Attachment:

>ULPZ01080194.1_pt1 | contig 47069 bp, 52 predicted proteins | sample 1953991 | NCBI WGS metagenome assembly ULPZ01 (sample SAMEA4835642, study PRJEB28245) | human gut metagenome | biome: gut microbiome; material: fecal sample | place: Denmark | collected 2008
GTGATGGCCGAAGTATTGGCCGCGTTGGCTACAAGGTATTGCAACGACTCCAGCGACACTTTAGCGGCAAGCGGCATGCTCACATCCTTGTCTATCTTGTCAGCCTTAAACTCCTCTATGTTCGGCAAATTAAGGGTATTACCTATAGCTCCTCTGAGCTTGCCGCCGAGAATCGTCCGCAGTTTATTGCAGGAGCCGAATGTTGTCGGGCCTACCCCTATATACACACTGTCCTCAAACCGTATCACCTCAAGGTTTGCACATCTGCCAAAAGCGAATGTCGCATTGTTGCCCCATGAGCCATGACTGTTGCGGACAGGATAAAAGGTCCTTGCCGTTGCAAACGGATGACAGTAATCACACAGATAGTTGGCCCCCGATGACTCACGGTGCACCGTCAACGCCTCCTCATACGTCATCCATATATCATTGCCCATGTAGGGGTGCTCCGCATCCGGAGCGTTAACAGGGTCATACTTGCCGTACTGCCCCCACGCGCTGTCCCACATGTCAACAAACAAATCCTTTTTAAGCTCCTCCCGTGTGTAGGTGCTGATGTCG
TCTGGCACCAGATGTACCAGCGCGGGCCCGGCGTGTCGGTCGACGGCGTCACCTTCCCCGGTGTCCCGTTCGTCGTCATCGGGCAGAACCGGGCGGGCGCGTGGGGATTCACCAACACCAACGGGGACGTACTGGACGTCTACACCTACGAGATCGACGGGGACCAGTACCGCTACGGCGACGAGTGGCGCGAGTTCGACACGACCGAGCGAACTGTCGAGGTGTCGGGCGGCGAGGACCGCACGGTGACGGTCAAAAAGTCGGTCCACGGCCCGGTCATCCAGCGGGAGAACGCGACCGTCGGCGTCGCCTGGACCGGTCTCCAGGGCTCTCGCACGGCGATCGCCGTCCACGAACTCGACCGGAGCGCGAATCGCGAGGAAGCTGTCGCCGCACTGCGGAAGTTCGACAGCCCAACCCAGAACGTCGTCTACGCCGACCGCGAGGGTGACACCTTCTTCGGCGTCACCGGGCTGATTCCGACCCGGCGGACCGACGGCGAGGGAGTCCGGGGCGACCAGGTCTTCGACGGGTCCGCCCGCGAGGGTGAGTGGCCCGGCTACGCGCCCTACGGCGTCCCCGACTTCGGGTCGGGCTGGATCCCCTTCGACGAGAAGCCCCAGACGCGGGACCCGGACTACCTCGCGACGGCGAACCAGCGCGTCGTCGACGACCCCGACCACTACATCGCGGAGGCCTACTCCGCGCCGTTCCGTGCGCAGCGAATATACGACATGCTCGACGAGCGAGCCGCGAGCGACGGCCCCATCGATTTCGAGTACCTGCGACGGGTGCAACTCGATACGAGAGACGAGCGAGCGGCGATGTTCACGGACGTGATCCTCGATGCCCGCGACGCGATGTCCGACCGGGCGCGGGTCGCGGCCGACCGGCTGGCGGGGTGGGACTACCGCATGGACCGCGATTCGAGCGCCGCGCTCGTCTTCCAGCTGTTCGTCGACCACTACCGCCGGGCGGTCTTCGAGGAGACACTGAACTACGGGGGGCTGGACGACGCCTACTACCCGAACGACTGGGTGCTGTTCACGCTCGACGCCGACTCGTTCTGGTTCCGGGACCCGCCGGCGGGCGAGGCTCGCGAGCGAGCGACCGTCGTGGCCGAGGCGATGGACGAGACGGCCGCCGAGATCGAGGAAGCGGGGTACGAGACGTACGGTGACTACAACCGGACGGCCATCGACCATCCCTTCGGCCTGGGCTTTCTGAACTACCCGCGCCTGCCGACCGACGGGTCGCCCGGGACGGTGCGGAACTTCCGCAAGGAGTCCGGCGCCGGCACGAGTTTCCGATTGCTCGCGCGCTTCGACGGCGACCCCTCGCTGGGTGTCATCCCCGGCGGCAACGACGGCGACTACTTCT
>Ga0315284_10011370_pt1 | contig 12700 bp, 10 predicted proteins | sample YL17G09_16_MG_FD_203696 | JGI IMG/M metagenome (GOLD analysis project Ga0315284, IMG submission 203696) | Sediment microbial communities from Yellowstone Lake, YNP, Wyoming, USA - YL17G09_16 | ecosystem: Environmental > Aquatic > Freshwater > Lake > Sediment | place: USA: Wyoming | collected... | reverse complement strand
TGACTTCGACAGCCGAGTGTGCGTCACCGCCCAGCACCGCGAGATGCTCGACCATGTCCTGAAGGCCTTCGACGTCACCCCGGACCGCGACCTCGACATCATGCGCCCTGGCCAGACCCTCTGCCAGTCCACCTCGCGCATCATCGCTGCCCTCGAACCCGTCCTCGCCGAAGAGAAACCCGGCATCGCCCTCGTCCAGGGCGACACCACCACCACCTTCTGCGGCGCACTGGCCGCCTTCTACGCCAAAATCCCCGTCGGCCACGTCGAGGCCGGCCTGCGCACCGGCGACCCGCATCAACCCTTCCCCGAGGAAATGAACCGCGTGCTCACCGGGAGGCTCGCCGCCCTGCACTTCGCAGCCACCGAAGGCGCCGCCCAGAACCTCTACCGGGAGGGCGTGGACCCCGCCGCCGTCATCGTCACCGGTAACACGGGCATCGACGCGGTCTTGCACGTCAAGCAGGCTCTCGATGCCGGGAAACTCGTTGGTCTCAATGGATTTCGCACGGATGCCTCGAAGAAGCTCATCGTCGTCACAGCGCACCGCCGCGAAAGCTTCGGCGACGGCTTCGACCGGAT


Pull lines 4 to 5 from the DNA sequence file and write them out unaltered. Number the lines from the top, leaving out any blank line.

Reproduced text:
>Ga0315284_10011370_pt1 | contig 12700 bp, 10 predicted proteins | sample YL17G09_16_MG_FD_203696 | JGI IMG/M metagenome (GOLD analysis project Ga0315284, IMG submission 203696) | Sediment microbial communities from Yellowstone Lake, YNP, Wyoming, USA - YL17G09_16 | ecosystem: Environmental > Aquatic > Freshwater > Lake > Sediment | place: USA: Wyoming | collected... | reverse complement strand
TGACTTCGACAGCCGAGTGTGCGTCACCGCCCAGCACCGCGAGATGCTCGACCATGTCCTGAAGGCCTTCGACGTCACCCCGGACCGCGACCTCGACATCATGCGCCCTGGCCAGACCCTCTGCCAGTCCACCTCGCGCATCATCGCTGCCCTCGAACCCGTCCTCGCCGAAGAGAAACCCGGCATCGCCCTCGTCCAGGGCGACACCACCACCACCTTCTGCGGCGCACTGGCCGCCTTCTACGCCAAAATCCCCGTCGGCCACGTCGAGGCCGGCCTGCGCACCGGCGACCCGCATCAACCCTTCCCCGAGGAAATGAACCGCGTGCTCACCGGGAGGCTCGCCGCCCTGCACTTCGCAGCCACCGAAGGCGCCGCCCAGAACCTCTACCGGGAGGGCGTGGACCCCGCCGCCGTCATCGTCACCGGTAACACGGGCATCGACGCGGTCTTGCACGTCAAGCAGGCTCTCGATGCCGGGAAACTCGTTGGTCTCAATGGATTTCGCACGGATGCCTCGAAGAAGCTCATCGTCGTCACAGCGCACCGCCGCGAAAGCTTCGGCGACGGCTTCGACCGGAT